This is a guest post from reader Ella Kay.
I’ve been in the small-medium, quaint city of Göttingen (smack bang in the middle of Germany) for the last six weeks.
It isn’t exactly a bustling metropolis with a bunch of stimulating stuff going on, but it is exceptionally easy to navigate and pleasantly accessible which demonstrates that cities don’t need to be ‘hyped’, ‘smart’ or ‘experiencing growth’ to have a good transport system.
When it comes to mobility, the city is well prioritised in layers. There are cars, buses, bikes, people walking and trains for regional trips – but most importantly, they are in the right types of places.
First layer (above): Right in the centre is a swath of cobbled pedestrian streets, that are really pedestrian streets – no bikes or scooters allowed, only walking.
Second layer (above): The next rung is a network of priority streets – bikes, taxis, buses and delivery vehicles (during certain parts of the day) are allowed.
Third layer: There are a handful of streets in the city centre that effectively enable cars to access the city but limit the ability of cars to use main throughfares. These roads are connected to two-thirds of a ring road (below) around the city centre which is a key arterial that enables effective movement around the city, whether the destination is the city centre, somewhere on the other side or the autobahn (with any onramps being at least 5km away from the city centre – to compare, that would be like Auckland’s most central onramps being at Western Springs or Newmarket or Wellington’s being well past the Westpac stadium).
The wider city is complemented by a decent cycling network and a regional train station – so much that you fall into thinking that you can get anywhere in Europe in a hurry when the reality is that Göttingen is deceptively remote and at least several hours from most bigger places.
The result of this is that it is exceptionally easy to get around the city, wider area and region regardless of mode. If you are driving you get the benefit of clear arterials, if you catch the train you do so via a well located station with decent connections, bike and car parking facilities, if you walk you come across all sorts of encounters and hives of other people as a result of the lovely places and spaces.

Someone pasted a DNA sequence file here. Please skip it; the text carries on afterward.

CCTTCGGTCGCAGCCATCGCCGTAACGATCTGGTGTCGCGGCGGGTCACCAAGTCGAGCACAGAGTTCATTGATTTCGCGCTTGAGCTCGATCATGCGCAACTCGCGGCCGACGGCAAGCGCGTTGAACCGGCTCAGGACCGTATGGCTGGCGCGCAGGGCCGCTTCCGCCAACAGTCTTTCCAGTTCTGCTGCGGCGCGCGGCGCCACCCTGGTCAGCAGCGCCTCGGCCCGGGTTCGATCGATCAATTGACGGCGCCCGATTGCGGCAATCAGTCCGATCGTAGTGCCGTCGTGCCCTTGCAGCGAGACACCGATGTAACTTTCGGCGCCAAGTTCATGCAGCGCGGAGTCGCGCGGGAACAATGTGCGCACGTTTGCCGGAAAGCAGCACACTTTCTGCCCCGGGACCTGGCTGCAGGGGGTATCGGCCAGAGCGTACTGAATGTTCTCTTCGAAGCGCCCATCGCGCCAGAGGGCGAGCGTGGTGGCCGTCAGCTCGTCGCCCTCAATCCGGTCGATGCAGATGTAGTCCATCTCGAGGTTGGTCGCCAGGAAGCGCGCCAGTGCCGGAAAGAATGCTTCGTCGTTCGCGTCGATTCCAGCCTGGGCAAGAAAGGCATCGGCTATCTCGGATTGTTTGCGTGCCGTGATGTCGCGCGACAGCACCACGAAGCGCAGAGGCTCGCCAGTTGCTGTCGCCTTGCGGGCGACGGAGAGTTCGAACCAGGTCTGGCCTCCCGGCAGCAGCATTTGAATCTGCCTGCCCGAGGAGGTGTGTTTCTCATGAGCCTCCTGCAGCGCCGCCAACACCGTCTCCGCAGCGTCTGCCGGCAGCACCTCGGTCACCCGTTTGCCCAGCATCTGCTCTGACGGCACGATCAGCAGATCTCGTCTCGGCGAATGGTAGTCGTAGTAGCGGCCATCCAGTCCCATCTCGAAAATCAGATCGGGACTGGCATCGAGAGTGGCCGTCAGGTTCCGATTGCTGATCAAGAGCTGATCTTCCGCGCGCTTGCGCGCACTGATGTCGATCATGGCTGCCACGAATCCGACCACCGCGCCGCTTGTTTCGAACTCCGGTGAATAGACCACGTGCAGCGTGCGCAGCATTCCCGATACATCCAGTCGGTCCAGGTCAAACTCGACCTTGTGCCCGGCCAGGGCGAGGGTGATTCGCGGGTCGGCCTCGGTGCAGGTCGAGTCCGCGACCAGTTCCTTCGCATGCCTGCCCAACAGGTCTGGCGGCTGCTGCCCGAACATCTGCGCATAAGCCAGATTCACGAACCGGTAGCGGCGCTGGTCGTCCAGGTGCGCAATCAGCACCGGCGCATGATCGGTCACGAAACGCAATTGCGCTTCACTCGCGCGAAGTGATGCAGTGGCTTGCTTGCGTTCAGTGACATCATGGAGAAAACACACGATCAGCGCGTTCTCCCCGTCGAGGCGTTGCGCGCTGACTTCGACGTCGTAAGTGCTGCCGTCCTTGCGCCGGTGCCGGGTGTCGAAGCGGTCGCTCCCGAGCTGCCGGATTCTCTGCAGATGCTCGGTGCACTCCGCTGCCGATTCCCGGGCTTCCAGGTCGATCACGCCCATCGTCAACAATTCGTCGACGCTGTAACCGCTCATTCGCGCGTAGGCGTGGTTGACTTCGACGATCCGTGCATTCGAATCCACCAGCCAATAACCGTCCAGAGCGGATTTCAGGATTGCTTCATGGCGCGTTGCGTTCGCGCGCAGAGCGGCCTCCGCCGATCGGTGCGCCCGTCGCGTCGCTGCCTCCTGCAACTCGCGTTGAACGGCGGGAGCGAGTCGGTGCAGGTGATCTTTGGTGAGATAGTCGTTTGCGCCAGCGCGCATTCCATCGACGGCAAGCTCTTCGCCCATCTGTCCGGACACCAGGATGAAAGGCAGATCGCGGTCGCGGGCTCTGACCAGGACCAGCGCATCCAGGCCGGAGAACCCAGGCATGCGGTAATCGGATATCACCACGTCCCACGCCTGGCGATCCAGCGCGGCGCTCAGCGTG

All of this seems consistent with Germany as a synonym for leaving no room for anything but practicality, efficiency and what makes sense. At the same time, there is very little here that strikes me as ‘modern’ or ‘cutting edge’, in many ways what is more surprising than what is here is what isn’t here:
- No apps: I haven’t needed to venture far enough to use a bus but in doing a quick search I only came across the Göttingen Busradar app which is under development and looks like a reasonably basic user interface. There are no on demand apps like Uber either, though you can dial up a minicab which has a similar function (just more old school)
- No e bikes: I haven’t seen more than 10 e-bikes in six weeks I’ve been here, despite there being a comprehensive cycling network here.
- No e scooters: Not even one. My assumption is that cycling is so core to mobility here that a disruptive e scooter scheme would probably not get much uptake.
- No e vehicles: I have seen about three in the last six weeks. I don’t know if this goes in hand with being in the middle of nowhere but there doesn’t seem to be much appetite for evs here. I’ve seen one set of e vehicle parks but of the many times I’ve ridden this route they are almost never occupied.
There area a number of e buses though, I was impressed that a city of this size has prioritised e bus infrastructure.
The lack of modern gadgets in hand with the ease of getting around here makes it clear that if the fundamentals are right then they don’t need to be anything exceptional. They just need to be the most movement enabling thing for the type of place prioritised at the right times of a day.